The world's smallest microscope - which can fit into a needle and is capable of detecting cancer cells often missed by surgeons - has earned its inventors at The University of Western Australia a place in the finals of the 2014 WA Innovator of the Year Awards.
The microscope in a needle, which may be used during operations to remove breast cancer tumours, was developed by a team from UWA's Optical + Biomedical Engineering Laboratory, in collaboration with clinicians from Royal Perth Hospital and Sir Charles Gairdner Hospital, and with support from Cancer Council WA and the National Breast Cancer Foundation.
The breakthrough technology, which has already won recognition around the world, is perfecting microscopic resolution to aid surgical intervention - by putting a microscope inside a standard hypodermic needle to enable 3-D scanning. In principal, it should allow surgeons to locate very small tumour elements, avoiding the need for further surgery and improving the prognosis of the patient.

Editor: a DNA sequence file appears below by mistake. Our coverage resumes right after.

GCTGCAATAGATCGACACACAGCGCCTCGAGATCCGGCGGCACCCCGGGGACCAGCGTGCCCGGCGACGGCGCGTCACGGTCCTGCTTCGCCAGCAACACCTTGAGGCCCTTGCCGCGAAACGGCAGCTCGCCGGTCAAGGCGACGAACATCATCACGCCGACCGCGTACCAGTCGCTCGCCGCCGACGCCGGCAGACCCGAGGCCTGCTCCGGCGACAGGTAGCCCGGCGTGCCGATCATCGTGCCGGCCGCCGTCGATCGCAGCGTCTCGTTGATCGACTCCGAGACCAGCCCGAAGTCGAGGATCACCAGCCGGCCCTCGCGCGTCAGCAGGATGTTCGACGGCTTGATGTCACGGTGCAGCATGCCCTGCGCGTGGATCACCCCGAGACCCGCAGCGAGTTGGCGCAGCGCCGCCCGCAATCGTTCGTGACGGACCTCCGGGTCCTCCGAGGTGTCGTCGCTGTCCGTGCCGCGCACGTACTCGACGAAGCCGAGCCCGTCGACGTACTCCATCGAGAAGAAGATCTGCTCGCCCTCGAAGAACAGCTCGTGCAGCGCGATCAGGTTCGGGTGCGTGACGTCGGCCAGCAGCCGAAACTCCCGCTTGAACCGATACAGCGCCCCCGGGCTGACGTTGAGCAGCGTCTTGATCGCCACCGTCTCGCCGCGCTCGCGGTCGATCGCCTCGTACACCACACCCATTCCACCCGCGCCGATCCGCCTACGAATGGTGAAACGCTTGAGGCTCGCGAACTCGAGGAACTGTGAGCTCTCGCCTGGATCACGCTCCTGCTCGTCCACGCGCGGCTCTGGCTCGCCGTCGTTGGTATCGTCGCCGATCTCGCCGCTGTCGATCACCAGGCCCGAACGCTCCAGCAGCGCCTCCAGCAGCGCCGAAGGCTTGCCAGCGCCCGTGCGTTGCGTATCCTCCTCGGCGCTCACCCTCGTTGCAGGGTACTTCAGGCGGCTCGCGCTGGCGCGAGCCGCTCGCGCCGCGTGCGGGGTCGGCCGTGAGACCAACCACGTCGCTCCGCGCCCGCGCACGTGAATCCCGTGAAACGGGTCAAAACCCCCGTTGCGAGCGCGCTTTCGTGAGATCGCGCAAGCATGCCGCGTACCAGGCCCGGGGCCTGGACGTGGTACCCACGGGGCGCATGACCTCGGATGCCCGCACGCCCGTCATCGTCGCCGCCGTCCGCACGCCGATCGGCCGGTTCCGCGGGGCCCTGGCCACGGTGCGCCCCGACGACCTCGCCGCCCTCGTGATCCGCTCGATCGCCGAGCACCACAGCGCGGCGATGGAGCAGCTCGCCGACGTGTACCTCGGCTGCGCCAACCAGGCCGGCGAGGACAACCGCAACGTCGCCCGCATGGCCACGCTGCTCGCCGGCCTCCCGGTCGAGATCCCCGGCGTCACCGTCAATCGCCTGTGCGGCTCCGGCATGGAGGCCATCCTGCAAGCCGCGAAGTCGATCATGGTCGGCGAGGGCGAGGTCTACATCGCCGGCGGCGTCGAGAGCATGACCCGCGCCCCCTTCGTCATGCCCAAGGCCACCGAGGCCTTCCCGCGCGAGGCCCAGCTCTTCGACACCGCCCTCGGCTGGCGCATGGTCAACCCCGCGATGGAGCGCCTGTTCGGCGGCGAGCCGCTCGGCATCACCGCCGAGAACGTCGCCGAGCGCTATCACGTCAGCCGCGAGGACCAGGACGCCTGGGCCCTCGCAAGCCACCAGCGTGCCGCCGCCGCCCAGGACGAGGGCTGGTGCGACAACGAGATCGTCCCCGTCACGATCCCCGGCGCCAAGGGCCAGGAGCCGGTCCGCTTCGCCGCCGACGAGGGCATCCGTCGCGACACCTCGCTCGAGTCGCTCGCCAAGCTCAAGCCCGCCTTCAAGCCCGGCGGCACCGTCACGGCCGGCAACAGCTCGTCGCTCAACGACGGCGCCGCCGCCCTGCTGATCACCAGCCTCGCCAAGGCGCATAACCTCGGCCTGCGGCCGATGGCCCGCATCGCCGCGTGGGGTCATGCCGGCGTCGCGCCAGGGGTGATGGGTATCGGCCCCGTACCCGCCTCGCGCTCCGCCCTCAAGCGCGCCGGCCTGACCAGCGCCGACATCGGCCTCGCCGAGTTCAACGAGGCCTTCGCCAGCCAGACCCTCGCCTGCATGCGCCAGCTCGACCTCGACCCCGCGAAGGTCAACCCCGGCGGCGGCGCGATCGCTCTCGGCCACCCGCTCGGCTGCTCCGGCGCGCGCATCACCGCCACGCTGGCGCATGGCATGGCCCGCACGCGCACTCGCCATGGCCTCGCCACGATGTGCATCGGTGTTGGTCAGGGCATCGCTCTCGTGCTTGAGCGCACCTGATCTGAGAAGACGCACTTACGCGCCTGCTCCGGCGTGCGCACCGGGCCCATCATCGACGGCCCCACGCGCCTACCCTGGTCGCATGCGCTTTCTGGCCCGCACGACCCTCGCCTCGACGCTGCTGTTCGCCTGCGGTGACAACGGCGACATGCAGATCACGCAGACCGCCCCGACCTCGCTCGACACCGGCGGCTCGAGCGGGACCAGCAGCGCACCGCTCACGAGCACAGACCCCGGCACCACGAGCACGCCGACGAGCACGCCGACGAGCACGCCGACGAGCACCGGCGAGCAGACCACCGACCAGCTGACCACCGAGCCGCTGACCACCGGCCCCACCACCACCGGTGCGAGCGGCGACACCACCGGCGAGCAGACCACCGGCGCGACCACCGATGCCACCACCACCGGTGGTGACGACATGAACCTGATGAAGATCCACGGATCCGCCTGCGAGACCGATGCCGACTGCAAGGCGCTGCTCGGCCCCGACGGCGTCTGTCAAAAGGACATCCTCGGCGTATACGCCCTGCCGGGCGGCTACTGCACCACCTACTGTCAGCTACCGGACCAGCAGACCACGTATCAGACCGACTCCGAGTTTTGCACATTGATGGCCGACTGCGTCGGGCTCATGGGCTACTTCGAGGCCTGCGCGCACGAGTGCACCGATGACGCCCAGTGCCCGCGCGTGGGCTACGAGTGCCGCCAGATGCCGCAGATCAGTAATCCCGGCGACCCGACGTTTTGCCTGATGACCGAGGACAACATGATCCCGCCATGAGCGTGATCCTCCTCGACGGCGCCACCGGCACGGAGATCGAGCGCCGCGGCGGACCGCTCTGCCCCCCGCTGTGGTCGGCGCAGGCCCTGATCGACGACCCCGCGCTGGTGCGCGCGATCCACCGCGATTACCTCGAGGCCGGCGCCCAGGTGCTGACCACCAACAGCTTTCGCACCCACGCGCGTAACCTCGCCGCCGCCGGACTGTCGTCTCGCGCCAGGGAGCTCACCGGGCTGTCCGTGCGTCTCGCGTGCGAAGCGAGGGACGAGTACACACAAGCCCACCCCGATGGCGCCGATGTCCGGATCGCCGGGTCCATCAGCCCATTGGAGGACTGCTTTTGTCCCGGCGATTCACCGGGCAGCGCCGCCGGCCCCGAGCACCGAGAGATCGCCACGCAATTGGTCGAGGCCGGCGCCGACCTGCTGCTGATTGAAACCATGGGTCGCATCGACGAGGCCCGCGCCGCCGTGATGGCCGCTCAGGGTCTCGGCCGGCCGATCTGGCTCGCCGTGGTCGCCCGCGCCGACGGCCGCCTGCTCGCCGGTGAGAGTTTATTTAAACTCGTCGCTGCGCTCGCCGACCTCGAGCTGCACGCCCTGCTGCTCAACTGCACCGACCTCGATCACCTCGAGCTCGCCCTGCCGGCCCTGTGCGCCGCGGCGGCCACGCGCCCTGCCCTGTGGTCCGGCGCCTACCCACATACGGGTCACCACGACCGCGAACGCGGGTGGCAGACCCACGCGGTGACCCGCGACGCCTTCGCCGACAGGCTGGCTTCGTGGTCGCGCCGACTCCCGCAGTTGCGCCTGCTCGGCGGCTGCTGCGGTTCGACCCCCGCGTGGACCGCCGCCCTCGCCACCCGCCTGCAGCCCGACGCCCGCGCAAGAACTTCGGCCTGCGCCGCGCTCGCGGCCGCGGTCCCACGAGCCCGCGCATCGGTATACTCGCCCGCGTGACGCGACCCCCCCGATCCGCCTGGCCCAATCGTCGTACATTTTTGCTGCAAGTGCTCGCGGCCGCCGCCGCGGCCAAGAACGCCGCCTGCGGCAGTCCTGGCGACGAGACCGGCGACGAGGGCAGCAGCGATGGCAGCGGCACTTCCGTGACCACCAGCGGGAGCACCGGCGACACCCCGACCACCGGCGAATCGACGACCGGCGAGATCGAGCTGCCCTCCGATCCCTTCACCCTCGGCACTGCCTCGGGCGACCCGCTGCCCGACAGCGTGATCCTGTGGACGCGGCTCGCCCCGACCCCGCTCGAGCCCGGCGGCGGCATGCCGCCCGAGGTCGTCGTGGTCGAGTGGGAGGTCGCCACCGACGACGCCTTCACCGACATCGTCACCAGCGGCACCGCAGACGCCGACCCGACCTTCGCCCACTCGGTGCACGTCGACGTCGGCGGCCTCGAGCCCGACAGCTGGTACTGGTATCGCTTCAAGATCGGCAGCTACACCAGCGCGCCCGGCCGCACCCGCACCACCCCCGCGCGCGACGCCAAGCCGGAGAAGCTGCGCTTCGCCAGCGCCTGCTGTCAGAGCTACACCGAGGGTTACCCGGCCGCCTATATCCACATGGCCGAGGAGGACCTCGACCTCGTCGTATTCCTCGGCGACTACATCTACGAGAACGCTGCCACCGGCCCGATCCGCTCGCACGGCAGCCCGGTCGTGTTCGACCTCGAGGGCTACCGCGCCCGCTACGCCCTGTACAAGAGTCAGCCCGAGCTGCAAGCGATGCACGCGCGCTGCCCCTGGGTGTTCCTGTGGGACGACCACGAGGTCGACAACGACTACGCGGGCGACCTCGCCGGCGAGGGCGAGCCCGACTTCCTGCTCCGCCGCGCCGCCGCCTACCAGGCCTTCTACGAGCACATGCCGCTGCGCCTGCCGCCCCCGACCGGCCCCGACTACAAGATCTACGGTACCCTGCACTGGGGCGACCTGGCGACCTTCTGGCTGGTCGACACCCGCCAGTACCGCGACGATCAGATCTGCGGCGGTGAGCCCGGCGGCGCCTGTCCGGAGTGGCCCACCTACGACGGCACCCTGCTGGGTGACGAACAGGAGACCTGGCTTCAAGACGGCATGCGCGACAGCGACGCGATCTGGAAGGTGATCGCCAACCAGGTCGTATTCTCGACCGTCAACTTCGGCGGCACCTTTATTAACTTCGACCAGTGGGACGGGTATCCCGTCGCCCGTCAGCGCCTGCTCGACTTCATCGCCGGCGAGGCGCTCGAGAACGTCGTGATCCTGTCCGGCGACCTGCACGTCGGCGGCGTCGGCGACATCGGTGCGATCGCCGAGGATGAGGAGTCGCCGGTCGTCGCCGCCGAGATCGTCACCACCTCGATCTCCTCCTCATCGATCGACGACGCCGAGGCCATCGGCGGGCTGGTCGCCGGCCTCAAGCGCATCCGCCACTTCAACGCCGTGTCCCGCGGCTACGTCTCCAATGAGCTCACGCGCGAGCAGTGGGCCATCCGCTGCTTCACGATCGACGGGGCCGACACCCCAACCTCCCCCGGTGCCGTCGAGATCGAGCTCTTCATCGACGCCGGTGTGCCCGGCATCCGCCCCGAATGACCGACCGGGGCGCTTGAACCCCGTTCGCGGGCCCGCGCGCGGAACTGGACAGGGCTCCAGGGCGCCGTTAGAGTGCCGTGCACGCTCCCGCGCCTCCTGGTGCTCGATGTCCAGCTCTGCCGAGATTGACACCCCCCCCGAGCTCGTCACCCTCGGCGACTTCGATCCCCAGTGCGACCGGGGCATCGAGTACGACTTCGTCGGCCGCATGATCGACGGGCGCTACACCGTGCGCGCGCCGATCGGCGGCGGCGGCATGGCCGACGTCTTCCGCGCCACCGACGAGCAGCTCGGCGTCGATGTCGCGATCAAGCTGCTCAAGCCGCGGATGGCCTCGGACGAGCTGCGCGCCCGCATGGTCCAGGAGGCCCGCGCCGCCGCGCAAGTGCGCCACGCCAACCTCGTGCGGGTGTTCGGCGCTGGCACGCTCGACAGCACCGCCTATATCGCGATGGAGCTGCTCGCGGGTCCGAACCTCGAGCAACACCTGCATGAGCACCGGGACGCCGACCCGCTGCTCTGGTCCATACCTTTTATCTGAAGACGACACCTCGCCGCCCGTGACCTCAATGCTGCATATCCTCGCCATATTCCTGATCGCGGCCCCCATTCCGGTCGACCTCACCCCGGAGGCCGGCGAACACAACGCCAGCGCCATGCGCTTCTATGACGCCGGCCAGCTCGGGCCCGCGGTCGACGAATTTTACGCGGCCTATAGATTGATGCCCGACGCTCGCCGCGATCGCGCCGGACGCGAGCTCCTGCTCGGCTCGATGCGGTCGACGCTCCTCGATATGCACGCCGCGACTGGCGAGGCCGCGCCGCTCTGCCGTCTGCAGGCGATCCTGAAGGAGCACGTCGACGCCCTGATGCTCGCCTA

The finalists in the awards were announced today by the Department of Premier and Cabinet.
The awards are administered by the Department of Commerce with support from Mitsubishi Corporation, Woodside, Amcom, Cisco, Perth Convention Bureau, Watermark Intellectual Asset Management, Wrays, PricewaterhouseCoopers, and Hatch and Murfett Legal.
The winners will be announced at an awards ceremony on 5 November.
Winthrop Professor David Sampson (Head UWA Optical + Biomedical Engineering Laboratory) (+61 8) 6488 7112
Associate Professor Robert McLaughlin (UWA School of Electrical, Electronic and Computer Engineering) (+61 8) 6488 3105
David Stacey (UWA Media Manager) (+61 8) 6488 3229 / (+61 4) 32 637 716